Spiced up preschool carpool with some “Uptown Funk” and the Littlest Ginger was trying to convince his BFF (who has this song mastered) to sing, “Boys hit your Hallelujah” instead of the girls’ version. She wouldn’t have it. Oh no she wouldn’t! After declaring she was a girl, her singing grew significantly louder– “GIIIIRRRRLLLSS hit your Halelujah!” The Littlest Ginger wanted me to turn off the song after that. No worries– We’ll jam to some Rolling Stones “You can’t always get what you want” on our way home.
When later asked why he wanted his girly BFF to sing about boys, Jack responded, “I wanted her to cheer me on!”
Most days start at 6am for me. I like my quiet time– time to enjoy coffee, quiet and prayerful thanksgiving. Just as I was easing into my early morning comfort zone, someone yells down the stairs, “Mom, I wet through my pull-up!” And there went my quiet time as I was ushered up the stairs to strip the bed, clean the mattress, launder the sheets, and bathe my youngest. All the while, one daughter, who had been awake since my early rise, putters around the house– what she was doing is still unclear to me. All I know is the morning madness started earlier than I had intended, and by the time the bus came to pick up the girls, said daughter still hadn’t eaten breakfast or brushed her teeth. How does this happen? I am still bra-less and barefoot, and in my pajamas– a white t-shirt and pajama bottoms– I find myself in the doorway exchanging tongue-sticking-outing with her (real mature, I know, but for some reason she is mad at me about her predicament), while the dog sneaks past my legs and out the door for what soon becomes a several minute frenzy. I’m still bra-less and barefoot, running through the neighbors’ yards, my boobs flying all over the place, with an audience of kids and adults laughing at the bus stop. I never did catch the dog– a neighbor-kid came to the rescue and grabbed him. But on my way back into the house, annoyed, frustrated, and convinced my day was ruined, I checked Facebook (as though that will admonish any of these feelings). That’s when this picture smacked me in the face– “On this day ten years ago…”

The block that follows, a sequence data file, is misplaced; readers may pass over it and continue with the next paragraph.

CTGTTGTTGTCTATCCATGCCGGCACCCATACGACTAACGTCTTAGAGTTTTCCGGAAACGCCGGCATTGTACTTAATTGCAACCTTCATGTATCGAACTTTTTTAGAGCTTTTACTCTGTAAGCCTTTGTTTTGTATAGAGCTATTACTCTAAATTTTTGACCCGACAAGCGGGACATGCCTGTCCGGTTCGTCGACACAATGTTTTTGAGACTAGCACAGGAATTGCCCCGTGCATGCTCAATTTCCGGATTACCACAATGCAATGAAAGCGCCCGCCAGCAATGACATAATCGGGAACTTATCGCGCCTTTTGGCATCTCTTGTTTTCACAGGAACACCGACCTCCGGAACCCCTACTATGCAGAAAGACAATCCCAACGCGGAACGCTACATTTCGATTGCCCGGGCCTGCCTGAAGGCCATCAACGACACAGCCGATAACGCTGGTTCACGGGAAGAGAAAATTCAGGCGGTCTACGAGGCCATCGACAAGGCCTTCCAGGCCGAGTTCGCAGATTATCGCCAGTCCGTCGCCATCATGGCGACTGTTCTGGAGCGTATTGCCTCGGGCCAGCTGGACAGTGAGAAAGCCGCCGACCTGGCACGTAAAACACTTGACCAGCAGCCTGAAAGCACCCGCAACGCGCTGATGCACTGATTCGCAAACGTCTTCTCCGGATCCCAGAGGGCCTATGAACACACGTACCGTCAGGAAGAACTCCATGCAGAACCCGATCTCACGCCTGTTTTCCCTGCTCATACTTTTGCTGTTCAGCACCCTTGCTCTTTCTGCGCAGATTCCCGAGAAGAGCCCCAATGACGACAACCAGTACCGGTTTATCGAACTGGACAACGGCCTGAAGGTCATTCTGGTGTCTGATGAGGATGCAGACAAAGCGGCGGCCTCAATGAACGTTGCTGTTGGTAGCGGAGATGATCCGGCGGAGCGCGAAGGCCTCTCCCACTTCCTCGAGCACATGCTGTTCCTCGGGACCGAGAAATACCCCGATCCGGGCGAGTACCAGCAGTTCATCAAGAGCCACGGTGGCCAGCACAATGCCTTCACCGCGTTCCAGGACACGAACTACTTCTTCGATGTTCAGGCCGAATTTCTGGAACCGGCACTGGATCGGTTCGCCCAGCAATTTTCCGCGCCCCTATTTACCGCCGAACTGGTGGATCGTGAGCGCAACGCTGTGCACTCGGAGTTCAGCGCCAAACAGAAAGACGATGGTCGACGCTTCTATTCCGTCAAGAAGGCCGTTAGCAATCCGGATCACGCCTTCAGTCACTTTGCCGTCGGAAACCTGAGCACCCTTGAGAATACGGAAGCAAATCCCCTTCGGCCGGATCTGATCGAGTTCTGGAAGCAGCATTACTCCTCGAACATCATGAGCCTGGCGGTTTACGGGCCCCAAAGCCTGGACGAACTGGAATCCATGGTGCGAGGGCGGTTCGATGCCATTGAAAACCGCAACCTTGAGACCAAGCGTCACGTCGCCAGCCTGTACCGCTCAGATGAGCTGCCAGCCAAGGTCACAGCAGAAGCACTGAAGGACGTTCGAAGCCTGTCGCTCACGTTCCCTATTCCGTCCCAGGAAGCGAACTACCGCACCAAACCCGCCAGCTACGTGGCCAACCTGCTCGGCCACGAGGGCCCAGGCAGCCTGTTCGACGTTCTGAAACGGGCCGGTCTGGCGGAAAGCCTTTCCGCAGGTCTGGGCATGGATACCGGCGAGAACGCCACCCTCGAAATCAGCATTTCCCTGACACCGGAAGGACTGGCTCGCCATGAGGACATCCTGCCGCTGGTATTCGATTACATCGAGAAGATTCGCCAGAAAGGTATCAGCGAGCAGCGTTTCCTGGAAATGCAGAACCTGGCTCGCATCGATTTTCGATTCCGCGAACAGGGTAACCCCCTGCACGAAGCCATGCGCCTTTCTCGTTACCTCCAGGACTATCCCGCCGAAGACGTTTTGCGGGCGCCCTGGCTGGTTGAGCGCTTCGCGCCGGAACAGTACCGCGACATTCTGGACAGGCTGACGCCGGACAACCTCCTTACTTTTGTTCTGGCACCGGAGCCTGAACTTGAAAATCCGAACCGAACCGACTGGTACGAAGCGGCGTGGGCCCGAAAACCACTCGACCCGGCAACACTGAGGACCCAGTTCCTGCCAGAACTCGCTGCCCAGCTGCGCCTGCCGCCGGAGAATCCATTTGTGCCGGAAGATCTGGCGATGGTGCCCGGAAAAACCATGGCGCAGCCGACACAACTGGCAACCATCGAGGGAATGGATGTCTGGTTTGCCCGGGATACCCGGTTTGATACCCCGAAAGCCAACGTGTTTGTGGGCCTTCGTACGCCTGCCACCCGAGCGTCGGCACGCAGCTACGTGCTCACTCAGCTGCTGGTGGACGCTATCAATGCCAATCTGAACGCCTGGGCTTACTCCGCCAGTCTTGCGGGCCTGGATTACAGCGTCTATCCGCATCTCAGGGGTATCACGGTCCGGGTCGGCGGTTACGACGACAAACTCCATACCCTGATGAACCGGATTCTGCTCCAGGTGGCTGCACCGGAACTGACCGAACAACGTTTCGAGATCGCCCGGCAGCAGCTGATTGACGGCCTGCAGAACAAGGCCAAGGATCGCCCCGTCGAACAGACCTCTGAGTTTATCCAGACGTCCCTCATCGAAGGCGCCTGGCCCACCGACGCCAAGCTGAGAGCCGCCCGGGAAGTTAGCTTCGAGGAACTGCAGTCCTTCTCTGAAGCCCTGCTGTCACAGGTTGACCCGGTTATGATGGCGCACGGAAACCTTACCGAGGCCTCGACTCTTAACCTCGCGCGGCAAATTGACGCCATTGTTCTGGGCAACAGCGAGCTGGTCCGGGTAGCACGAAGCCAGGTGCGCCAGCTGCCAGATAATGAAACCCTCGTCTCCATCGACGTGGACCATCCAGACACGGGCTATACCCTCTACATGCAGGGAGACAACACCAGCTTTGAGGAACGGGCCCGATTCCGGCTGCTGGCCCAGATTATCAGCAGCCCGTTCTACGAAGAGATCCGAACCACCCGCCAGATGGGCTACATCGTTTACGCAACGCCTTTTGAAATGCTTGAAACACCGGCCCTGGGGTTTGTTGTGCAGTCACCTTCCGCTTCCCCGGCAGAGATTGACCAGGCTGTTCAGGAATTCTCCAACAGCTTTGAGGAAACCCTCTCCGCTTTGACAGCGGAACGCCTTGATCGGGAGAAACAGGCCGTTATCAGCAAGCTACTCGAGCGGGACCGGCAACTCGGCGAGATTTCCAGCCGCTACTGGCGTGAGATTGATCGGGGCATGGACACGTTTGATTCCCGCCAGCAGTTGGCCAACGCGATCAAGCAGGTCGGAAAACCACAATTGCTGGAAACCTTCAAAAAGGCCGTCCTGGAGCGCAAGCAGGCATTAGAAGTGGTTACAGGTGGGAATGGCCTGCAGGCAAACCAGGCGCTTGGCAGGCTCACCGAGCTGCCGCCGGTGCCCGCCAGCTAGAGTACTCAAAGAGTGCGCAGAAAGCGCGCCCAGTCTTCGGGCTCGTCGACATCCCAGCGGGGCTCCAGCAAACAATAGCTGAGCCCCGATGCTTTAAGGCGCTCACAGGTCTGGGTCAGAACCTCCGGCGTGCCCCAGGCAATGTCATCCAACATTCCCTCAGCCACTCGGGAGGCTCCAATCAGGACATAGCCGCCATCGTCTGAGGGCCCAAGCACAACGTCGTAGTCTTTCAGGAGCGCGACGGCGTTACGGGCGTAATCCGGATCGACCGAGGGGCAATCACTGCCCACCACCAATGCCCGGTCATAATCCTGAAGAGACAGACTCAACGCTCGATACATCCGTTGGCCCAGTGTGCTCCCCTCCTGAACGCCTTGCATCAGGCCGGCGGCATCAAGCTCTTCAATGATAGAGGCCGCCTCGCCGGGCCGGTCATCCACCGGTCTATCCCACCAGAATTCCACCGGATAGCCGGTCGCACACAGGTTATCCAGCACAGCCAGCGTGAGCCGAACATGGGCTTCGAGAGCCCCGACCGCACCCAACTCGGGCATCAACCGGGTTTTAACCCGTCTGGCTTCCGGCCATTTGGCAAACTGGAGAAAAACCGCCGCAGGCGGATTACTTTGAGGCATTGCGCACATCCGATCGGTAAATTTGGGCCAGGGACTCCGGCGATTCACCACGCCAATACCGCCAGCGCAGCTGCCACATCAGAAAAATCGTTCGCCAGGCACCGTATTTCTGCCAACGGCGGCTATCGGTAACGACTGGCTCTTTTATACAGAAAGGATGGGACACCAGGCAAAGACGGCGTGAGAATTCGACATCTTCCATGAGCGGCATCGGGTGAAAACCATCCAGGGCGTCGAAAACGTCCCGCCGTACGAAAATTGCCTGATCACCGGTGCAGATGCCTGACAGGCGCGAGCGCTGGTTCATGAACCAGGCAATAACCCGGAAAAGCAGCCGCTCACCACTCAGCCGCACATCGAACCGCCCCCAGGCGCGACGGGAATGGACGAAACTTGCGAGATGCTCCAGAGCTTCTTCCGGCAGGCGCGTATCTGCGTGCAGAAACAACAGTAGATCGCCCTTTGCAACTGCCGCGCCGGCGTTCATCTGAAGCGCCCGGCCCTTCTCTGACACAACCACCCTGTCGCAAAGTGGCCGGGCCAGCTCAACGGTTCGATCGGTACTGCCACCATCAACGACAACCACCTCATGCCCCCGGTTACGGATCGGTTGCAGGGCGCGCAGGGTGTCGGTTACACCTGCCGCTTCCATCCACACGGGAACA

And then it no longer mattered that the neighbors saw me running around, barefoot and bra-less. It no longer mattered that my quiet time was interrupted in the chaos of the morning shenanigans. What mattered was this kid, and all my kids, are healthy, thriving kids. What matters is that I have a family to love. What matters is there is an endless list of things to be thankful for.
There was a day when a friend told me about her child’s drawing-on-the-wall shinanigans, and I said a prayer of thanks that mine had never done that… but discovered a few days later that one of my darlings had actually shared his/her artistic talents on our walls in pen and marker. And then there was a day when I thanked God in the shower that we were finally over the stage where the kids might feel empowered enough to cut their own hair… and I came out of the shower only to find Elizabeth standing in front of the mirror, asking me how her hair got so short… And then there was the day we thought it was time to get nice new leather furniture– surely our kids are old enough to have nicer furniture— and then I go to sit in said furniture only to discover circles and “As” written all over it. And now we don’t have writing utensils, scissors, clean walls or nice furniture. The good news is everyone is still alive. 😜
Everyone always tells me someday I’ll miss the noise— the noise of carpools, the noise of dinner preparations, the noise of chore-assigning, the noise of playdates, the noise surrounding me as I plan our menu, schedule our week. It baffles me how I could possibly miss all of that!
When I sit and think about the community Paul and I have built within the walls our home, it feels good, and I can forget about the headaches and stress along the way. I tell people I am an introvert, but I think the opposite is true. While it’s true I crave quiet in the midst of crazy, I realize how quickly I grow bored in the quiet. I yearn for a measured amount of chaos and crazy. Measured, I said. Measured.
That’s the thing— I don’t know how to measure the appropriate amount of crazy in my life. I don’t know what my exact threshold of noise tolerance is. All I know is this: it’s the now, it’s my life, and I have so much to be grateful for.
This look… every.single.day when I ask, “<Ginger4>, where are your shoes?”